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Harold Rosenbaum previews the New York Virtuoso Singers April 26 concert
by Harold Rosenbaum for Vocal Area Network
Posted April 20, 2009

Harold RosenbaumOn Sunday, April 26, at 3 PM at St. Ignatius of Antioch Episcopal Church, 87th Street off West End Avenue, I will have one of the most shattering and profound experiences in my 36-year conducting career. I am certain of this, having once before conducted Francis Poulenc's graphic anti-war choral masterpiece Figure Humaine with my all-professional choir The New York Virtuoso Singers.

Among the vast repertoire of choral works written over many centuries, there are an elite few which are universally known and accepted as towering masterpieces. These transcendent works are the ones which elevate us, astound us, and catapult us into a realm far beyond that of our everyday lives. Bach's Mass in B Minor transports us into an elevated state which affords us a glimpse of perfect order. Whereas Beethoven's Missa Solemnis holds us hostage on a journey so unpredictable and terrifying that we beg for release, his Ninth Symphony soars high above the mountaintops around which all of mankind is drawn together in brotherhood. Mozart's Requiem is the Classical period's ambassador of elegance, dignity and sublimity all rolled into one. And let's not forget the Brahms Requiem, Verdi's Requiem, Mahler's Eighth, Britten's War Requiem, and so on.

Then there are works for voices alone which dare to stand among the giants mentioned above, works which similarly transport us, elevate us, even shock or astound us. Some that come immediately to mind are Josquin Des Prez's Missa Pange Lingua and Bach's Jesu meine Freude, and from the 20th century, Britten's A Boy Was Born, Hans Werner Henze's Orpheus Behind the Wire, Ernst Krenek's Lamentations of Jeremiah, and, of course, Poulenc's Figure Humaine. Those unfamiliar with this particular choral work of Poulenc might be tempted to ponder whether it might be yet another exquisite course in an elegant meal he had served us for years. Well, the stunning, gorgeous and uniquely French harmonies are still there, as are his stylistic brief phrases wherein his angular melodies are contained. However, this eight-movement work, with its themes of death, war, oppression and liberty, checks our palette with regular numbing doses. The juxtaposition of exquisite music (the only kind Poulenc knew how to write) with text this horrific confounds us and sends shock waves throughout our bodies. If Poulenc wished for us to feel the pain of those who suffered in war, and to experience the elation of those who experienced liberty and victory, he succeeded beyond his wildest imagination.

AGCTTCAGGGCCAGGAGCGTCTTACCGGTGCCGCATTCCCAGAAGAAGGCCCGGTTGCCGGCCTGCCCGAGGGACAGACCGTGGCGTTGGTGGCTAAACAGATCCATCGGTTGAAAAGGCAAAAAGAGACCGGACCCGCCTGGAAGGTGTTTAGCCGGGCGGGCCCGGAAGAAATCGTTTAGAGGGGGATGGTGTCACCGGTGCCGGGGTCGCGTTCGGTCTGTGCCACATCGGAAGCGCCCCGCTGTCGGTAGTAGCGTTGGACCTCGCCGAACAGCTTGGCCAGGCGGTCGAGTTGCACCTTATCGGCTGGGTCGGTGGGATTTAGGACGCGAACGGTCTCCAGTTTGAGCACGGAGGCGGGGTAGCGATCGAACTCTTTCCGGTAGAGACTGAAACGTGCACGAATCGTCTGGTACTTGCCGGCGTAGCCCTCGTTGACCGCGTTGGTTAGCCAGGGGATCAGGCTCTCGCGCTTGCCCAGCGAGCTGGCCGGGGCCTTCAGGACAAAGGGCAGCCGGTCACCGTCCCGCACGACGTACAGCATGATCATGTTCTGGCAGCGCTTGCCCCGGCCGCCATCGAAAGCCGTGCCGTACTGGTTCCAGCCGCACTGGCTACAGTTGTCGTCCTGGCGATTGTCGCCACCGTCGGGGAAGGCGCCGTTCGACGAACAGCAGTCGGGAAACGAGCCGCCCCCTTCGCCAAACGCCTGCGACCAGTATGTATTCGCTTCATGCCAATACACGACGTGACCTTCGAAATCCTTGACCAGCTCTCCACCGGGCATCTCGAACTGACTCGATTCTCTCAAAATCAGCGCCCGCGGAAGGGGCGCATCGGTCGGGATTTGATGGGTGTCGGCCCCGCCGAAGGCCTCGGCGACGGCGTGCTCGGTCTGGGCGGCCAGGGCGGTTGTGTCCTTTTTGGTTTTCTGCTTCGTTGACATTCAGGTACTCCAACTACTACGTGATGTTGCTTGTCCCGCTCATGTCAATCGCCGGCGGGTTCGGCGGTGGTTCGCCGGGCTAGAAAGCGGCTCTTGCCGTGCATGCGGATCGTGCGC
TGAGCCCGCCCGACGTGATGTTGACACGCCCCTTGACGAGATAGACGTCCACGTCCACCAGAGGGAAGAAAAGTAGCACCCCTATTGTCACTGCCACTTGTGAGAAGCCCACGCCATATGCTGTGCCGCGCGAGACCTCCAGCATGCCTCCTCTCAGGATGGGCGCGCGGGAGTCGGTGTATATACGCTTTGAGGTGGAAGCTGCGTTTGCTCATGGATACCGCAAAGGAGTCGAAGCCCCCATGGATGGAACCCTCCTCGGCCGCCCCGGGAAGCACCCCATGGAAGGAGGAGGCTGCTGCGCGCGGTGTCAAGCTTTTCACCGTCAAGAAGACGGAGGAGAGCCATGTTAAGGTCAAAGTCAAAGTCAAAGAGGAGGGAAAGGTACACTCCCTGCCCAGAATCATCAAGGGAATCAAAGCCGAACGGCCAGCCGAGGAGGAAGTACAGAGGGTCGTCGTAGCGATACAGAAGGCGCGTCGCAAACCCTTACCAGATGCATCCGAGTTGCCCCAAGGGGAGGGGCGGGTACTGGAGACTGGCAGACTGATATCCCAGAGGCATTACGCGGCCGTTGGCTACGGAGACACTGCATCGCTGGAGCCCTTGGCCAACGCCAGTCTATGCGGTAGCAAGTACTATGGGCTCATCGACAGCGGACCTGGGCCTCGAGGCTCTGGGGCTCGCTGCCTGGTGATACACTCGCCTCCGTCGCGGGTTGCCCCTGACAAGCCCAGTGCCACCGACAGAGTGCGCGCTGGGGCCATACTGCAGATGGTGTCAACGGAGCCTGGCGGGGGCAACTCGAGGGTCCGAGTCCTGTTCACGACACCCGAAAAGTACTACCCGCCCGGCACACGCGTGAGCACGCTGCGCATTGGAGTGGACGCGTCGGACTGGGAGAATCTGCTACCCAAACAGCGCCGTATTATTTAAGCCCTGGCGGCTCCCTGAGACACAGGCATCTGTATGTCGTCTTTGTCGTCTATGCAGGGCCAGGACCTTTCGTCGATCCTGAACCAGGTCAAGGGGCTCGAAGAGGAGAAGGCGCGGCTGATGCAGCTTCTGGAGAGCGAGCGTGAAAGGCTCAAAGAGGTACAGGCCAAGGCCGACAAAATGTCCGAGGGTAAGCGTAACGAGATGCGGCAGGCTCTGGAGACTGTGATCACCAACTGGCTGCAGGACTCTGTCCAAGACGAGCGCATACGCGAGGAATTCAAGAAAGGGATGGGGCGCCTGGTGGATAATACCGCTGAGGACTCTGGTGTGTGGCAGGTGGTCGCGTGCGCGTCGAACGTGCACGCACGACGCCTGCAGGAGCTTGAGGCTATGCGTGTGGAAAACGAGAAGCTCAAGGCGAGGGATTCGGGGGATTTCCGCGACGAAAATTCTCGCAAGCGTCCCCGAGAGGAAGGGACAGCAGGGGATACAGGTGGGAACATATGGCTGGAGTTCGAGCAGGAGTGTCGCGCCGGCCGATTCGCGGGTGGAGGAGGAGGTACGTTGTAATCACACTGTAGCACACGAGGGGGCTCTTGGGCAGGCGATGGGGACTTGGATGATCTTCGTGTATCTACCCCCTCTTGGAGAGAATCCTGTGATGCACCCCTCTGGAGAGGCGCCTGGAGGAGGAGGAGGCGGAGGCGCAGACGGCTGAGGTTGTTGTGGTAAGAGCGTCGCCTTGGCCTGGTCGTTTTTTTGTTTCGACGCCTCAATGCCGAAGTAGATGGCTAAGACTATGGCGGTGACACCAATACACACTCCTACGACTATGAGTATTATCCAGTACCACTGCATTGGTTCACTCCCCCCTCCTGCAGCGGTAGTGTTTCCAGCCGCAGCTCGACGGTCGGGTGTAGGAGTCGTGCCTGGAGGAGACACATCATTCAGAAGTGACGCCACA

There are four other fabulous works on the program, three of them world premieres: To The Peacemakers, composed by Roger Davidson, Founder and President of the Society for Universal Sacred Music; Voices for Today, which was written by Benjamin Britten to celebrate the 25th anniversary of the United Nations; a work by Richard McIntyre, the New York Virtuoso Singers 2006 Choral Composition Competition First-Prize Winner; and a piece by Richard Rice, a NYVS two-time Composition Competition Honorable Mention. The mission of the concert—and of the featured composers and their pieces— is to share the message of unity through music and to foster a belief that individually and collectively society can strive together to work towards world peace.

The Canticum Novum Youth Choir, directed by Edie Rosenbaum, and The Elm City Girls' Choir, directed by Rebecca Rosenbaum, will join The New York Virtuoso Singers. The concert will commence at 3:00 PM. A pre-concert talk with composers and members of NYVS takes place at 2:00 PM. For ticket information, contact Ticket Central at 212-279-4200. Tickets are priced at $20; tickets for seniors 65 and over and students are $10. Tickets are also available at the door one-hour and 15-minutes before concerts.

Harold Rosenbaum is the artistic director ot The New York Virtuoso Singers,The Canticum Novum Singers and the Society for Universal Sacred Music.

Content Contact: Harold Rosenbaum.
Revision Date: May 3, 2009.
Technical Contact: Steve Friedman.

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